Bruce said the worst part about
camp (besides homesickness)
was standing up for 45 minutes
during viola choir I was like,
"DUDE! I beg you, do NOT
say that in front of Eleanor.
She may end you."
- Wake up early.
- Stand up and sing for 12 hours.
- Go to bed.
- Repeat for 3 days.
- Go home and sleep for a week.
I mean, they do let them sit down to eat, but that's pretty much it. (They claim it has to do with breath support, but, as a seasoned parent, I suspect it also has to do with wearing them out so they're easier to supervise.) In addition to standing, they get to do some hiking around campus in the middle of a Texas summer. Plus, there's a fun dance, where the more energetic and social kids actually dance, but where my introverted alto (I realize that may be redundant) made a beeline for Starbucks and watched YouTube, declaring it "best evening EVER."
Choir camp registration also starts first thing in the morning (so as to allow more time for standing and singing), so we drove to Denton the night before and explored the downtown area. For those who haven't been, one of the key features is a three-story used bookstore housed in a former opera house. There are nooks and closets and rooms and alcoves and balconies. You could be looking at a bookcase titled "European Period Horror" and look around the corner to find a small room of "Metaphysical Fiction" beyond which is the "Marine Biology and Maths" closet. There was a shelf of "Nude Male Photography" that we walked quickly past on our way to "Philosophical Biographies" and "Blacksmithing."
|Really. One wonders whether the wee folk often stop by Denton on holiday from the Shire and whether there was a Hobbit-sized Pipe Lore section we missed by not going to the basement, perhaps in a closet behind a round door.|
Unfortunately, we got there 30 minutes before closing time, so we didn't get too much time to explore. (However, dinner at GreenHouse is HIGHLY recommended. They may not be able to spell bruschetta, but dammmmnnn, they can cook it.) But in that 30 minutes, I was able to find two books on my reading list.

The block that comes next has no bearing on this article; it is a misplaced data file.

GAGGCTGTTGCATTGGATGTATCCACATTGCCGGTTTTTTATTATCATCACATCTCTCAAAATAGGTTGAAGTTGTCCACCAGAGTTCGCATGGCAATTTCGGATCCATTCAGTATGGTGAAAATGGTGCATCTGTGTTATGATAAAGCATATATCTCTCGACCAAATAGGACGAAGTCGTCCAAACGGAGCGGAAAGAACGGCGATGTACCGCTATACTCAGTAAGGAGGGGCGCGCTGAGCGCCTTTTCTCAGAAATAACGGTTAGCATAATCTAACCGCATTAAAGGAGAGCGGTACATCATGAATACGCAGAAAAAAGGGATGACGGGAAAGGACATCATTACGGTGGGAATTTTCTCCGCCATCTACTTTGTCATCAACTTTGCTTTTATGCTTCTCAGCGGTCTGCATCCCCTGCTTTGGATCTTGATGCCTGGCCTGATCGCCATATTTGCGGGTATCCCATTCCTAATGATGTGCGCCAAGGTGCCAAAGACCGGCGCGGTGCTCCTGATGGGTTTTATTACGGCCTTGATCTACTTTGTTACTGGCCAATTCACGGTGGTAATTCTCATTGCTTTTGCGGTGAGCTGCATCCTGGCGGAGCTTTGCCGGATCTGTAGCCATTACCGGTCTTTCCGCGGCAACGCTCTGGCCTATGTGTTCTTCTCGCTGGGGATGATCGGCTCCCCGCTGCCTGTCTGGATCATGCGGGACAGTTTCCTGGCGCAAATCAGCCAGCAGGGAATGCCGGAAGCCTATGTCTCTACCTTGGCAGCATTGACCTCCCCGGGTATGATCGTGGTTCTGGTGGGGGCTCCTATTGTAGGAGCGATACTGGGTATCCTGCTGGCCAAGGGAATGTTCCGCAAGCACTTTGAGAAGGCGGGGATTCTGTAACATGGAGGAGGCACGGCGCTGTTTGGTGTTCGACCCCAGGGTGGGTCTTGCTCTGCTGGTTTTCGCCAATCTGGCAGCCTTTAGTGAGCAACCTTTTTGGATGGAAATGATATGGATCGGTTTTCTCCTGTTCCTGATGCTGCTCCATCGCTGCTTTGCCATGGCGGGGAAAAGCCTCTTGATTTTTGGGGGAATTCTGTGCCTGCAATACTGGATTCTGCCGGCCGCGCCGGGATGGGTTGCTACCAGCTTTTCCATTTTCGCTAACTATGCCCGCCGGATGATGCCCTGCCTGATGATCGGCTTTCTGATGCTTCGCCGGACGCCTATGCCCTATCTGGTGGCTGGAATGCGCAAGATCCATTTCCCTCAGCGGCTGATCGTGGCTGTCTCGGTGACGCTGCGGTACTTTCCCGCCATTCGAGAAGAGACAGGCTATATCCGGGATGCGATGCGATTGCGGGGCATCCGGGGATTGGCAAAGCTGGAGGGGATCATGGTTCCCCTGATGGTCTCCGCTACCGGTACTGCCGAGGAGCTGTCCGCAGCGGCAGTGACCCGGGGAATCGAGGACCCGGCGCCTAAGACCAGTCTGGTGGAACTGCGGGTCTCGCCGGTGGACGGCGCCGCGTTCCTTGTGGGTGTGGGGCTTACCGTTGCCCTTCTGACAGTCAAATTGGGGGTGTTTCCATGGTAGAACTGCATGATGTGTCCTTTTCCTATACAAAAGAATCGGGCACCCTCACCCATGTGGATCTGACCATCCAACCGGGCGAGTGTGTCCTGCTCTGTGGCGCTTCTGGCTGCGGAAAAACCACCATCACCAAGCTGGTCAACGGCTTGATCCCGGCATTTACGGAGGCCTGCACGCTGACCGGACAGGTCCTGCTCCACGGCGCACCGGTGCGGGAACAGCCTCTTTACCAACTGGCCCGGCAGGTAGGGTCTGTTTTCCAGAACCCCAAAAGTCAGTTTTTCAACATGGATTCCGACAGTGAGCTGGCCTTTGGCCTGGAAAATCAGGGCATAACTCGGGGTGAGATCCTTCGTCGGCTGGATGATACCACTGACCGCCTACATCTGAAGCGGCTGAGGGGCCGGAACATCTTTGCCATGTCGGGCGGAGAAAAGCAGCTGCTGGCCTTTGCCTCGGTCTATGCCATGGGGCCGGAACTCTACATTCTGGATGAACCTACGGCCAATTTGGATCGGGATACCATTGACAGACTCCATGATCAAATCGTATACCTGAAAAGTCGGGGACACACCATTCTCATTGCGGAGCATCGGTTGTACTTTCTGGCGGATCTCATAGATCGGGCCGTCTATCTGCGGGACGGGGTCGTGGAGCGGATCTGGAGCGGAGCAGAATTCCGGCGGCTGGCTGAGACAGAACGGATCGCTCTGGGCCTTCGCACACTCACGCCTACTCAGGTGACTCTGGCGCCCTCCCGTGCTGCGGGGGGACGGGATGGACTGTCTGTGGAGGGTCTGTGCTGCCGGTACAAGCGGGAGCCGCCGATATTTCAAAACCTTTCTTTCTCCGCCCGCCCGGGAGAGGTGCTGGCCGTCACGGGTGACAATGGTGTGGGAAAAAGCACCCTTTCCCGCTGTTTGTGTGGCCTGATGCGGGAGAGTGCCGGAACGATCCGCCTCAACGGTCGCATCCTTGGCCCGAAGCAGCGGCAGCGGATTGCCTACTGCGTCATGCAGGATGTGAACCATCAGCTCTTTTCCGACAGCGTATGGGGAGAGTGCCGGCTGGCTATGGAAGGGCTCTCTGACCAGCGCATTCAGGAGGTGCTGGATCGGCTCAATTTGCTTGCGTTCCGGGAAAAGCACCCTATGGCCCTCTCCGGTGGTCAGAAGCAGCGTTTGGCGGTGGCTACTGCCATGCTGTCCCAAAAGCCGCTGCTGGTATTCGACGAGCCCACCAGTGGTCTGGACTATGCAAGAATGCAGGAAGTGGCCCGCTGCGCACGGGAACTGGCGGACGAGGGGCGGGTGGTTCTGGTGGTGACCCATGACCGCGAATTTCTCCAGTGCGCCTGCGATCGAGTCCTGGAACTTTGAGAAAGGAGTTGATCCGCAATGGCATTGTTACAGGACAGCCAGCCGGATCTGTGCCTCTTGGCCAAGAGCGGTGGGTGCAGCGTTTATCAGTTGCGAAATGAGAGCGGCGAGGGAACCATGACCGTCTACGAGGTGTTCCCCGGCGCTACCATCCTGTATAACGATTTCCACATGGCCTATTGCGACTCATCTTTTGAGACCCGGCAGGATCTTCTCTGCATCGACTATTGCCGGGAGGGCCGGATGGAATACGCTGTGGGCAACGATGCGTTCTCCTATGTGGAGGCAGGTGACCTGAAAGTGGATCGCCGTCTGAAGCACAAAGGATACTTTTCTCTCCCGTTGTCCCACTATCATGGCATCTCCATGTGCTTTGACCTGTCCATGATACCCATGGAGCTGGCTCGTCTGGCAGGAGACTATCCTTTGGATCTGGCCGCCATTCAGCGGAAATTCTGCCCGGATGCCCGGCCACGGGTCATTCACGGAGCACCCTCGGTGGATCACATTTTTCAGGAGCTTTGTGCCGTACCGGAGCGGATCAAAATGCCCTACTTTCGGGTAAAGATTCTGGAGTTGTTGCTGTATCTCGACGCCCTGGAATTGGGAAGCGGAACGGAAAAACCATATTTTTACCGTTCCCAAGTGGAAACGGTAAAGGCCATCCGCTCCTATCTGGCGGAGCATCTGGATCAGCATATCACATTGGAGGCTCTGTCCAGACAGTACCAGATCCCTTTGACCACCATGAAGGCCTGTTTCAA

The first, A Thousand Splendid Suns, by Khaled Hosseini, was beautifully written, compelling, immersive...and just plain brutal. By about page 300, I was like, "I am going to keep reading this book until I finish it because YOU OWE AT LEAST ONE OF THESE CHARACTERS A HAPPY ENDING AND I'M GONNA KEEP READING UNTIL THEY GET IT!" If you count "rebuilding an orphanage after your family is exploded in front of you, you're almost murdered, and you have to abandon your goat" qualifies as a happy ending, SCORE!
The second book, Loving Day, by Mat Johnson, was significantly less gruesome, but just as powerful, though in a fantastical, witty style. The book deals in many ways with the boxes we shove ourselves (and others) into. The main character Warren, who is biracial, looks "white" but identifies as "black" and is constantly trying to pick a side, with often hilarious consequences. When he finds a mixed race group, you'd think he was finally on the path to self-acceptance...but what happens is the group subdivides itself, using a ludicrously sketchy test, into "oreos" and "sunflowers." By the climax, you have a very segregated group inside the walls of the compound being picketed by blacks who feel they're too white and whites who feel they're too black.
In a way, the book is a microcosm of America. We reduce our identities to bumper sticker slogans and then treat any difference of opinion as a betrayal of the group. Yet, if we were to take a few giant steps back off the emotional ledge, we might start to see that we are too big and complex for the boxes we're trying to cram into, that trying to fit into one category (liberal, conservative, whatever) forces us to dangle important parts of ourselves over the edge. When Warren and his daughter are sitting together, staring down into the id of an empty cellar, you get the feeling that maybe he's finally grasped the ridiculousness of all those boxes and that, ultimately, the only box that matters is love and that isn't a box at all.
|Bob, however, can cram himself into any box and still look adorable.|